TBT: How a 19-year old kid instigated Borussia Dortmund's now-famous 'Yellow Wall' that propelled them to another Champions League final

The Yellow Wall salutes Marco Reus at his final home game this month (Dean Mouhtaropoulos/Getty Images)

TBT: How a 19-year old kid instigated Borussia Dortmund's now-famous 'Yellow Wall' that propelled them to another Champions League final

Mark Kinyanjui 18:30 - 30.05.2024

The story of how Borussia Dortmund's famous 'Yellow Wall' was started by a teenager.

The largest grandstand in Europe, now famously known as the Yellow Wall, earned its name more recently than most people think. 

This colossal terrace at Borussia Dortmund’s Westfalenstadion, described by German author Uli Hesse in 2018, is something Bayern Munich lacks: “a massive terrace that seemed like a throwback to football’s golden age.”

This architectural marvel can hold 24,454 spectators for Bundesliga games, more than twice the capacity of Celtic’s fabled ‘Jungle’ in the 1960s and nearly matching the Kop at Anfield during its golden age. 

Yet, unlike the Jungle or the Kop, the term "Yellow Wall" is relatively new. According to Hesse, it first appeared in the pages of Kicker, Germany’s most popular football magazine, in May 2009. 

The term was coined following Dortmund goalkeeper Roman Weidenfeller's remarks about the club’s fans traveling en masse to an away game against Eintracht Frankfurt. “It’s incredible; even when we are playing away from home, the yellow wall will be there,” Weidenfeller said.

The expression gained regular use 21 months later, around the time Jurgen Klopp led Dortmund to back-to-back Bundesliga titles. 

Klopp’s charisma and achievements turned Dortmund into a beloved club across Europe. Klopp described the experience of seeing the Yellow Wall as an almost out-of-body experience: 

“You come out and the place explodes — out of the darkness, into the light. You look to your left and it seems like there are 150,000 people up on the terrace all going completely nuts.”

The creation of the Yellow Wall can be traced back to a then 19-year-old fan named Daniel Lorcher. Born in 1985, Lorcher was instrumental in shaping the Yellow Wall concept.

In 2004, as Dortmund faced both on-pitch struggles and severe financial difficulties, Lorcher, a leading member of the ultras group The Unity, envisioned a grand spectacle that would energize fans and intimidate opponents.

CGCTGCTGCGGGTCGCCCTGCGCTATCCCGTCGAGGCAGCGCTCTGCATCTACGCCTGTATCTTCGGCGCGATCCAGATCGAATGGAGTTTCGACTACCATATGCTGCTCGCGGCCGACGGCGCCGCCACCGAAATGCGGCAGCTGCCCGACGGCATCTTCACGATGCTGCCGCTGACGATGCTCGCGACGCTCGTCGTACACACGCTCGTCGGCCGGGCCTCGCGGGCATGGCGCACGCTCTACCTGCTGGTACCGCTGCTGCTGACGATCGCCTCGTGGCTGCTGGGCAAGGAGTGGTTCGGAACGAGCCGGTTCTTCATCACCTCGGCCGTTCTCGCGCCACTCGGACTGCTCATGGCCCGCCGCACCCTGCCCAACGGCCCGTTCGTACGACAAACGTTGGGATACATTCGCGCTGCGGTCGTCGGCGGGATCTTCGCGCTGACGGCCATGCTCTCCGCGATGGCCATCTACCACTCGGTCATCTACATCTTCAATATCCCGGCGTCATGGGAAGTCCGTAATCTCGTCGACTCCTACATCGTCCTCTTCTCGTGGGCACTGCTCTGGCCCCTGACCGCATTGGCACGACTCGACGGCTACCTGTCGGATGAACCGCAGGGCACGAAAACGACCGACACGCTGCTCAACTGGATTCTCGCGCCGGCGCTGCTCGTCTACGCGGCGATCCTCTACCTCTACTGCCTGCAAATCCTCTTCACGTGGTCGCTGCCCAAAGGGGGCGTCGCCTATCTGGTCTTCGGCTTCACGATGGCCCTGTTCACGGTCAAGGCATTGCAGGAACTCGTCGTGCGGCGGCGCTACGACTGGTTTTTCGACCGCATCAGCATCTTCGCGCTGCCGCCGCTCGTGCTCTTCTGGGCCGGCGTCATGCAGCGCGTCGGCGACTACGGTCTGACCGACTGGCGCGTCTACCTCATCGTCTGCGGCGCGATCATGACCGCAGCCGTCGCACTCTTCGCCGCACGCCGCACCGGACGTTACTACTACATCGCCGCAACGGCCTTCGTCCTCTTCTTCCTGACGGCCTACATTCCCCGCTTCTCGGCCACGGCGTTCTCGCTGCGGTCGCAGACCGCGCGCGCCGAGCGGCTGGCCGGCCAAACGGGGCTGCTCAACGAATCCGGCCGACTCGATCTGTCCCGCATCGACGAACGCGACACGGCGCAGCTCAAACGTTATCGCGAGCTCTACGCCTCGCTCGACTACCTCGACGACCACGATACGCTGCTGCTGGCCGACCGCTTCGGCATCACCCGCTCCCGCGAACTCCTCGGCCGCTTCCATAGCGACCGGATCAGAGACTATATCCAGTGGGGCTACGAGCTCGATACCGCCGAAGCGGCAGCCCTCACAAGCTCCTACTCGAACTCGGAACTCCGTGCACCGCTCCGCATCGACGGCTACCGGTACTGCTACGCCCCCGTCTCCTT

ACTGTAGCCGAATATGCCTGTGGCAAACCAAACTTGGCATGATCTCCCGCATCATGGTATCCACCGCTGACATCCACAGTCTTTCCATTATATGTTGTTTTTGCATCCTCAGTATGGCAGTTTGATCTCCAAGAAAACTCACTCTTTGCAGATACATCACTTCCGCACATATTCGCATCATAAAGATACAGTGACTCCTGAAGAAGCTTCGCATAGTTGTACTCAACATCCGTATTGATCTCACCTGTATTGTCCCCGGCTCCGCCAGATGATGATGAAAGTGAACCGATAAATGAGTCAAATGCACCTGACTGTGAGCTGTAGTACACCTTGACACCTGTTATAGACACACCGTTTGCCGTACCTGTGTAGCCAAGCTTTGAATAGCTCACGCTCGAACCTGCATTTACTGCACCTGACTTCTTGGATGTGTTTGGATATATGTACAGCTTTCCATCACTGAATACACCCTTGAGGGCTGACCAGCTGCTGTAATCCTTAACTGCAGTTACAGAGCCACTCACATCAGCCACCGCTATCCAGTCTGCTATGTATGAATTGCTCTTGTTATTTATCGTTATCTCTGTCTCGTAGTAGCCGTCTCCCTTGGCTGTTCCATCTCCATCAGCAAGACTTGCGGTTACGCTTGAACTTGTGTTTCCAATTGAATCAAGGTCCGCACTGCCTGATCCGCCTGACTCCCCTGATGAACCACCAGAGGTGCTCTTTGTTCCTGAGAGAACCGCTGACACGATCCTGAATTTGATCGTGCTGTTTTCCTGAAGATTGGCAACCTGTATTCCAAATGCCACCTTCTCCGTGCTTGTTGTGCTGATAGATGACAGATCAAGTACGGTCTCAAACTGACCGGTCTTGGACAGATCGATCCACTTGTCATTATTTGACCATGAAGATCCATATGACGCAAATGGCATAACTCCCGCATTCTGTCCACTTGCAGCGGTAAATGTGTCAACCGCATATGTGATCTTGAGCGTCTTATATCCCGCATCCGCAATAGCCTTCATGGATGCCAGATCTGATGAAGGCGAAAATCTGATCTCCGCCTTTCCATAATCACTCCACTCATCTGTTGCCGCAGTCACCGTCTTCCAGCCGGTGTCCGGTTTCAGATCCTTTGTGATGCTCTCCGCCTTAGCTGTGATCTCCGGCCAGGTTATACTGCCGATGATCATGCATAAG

Lorcher and his group undertook the ambitious project of transforming the Südtribüne (South Stand) into a sea of yellow. They contacted a Danish retail chain and purchased more than three miles of cloth, producing 4,000 flags.

“We rented sewing machines for weeks on end and then had to learn how to use them. It was hard work, but we had lots of fun,” Lorcher told Hesse.

By the end of the 2004-05 season, the Südtribüne was adorned with yellow flags before a crucial home game against Hansa Rostock, symbolizing the fans’ unwavering support despite the club’s dire situation.

 Banners displayed messages like “At the end of the dark alley shines the yellow wall” and “Yellow Wall, South Stand Dortmund.”

The transformation of the Südtribüne into the Yellow Wall was not just a visual spectacle but also a strategic move. 

After Borussia Dortmund won the Champions League in 1997, the club expanded the south stand, making it the largest terrace in Europe. 

Despite financial challenges and the pressure to convert terraces to seated areas following the Hillsborough disaster, the club maintained the Südtribüne as a standing terrace, recognizing it as a vital part of their identity and fan experience.

Today, Signal Iduna Park, as the stadium is now known due to a sponsorship deal, boasts the highest average attendance in the Bundesliga, surpassing even Bayern Munich. 

The Yellow Wall has become a symbol of Dortmund’s resilience and passion, attracting fans and sponsors alike. Companies such as Evonik, Brinkhoff’s, and Wilo seek to associate with this authentic representation of Dortmund’s working-class roots.

The Yellow Wall remains a testament to the dedication and vision of a 19-year-old fan who saw beyond the club’s immediate struggles and helped create one of football’s most iconic and intimidating atmospheres. 

Visitors to the Westfalenstadion face a simple choice: join the party on the terrace or watch its brilliance from afar.

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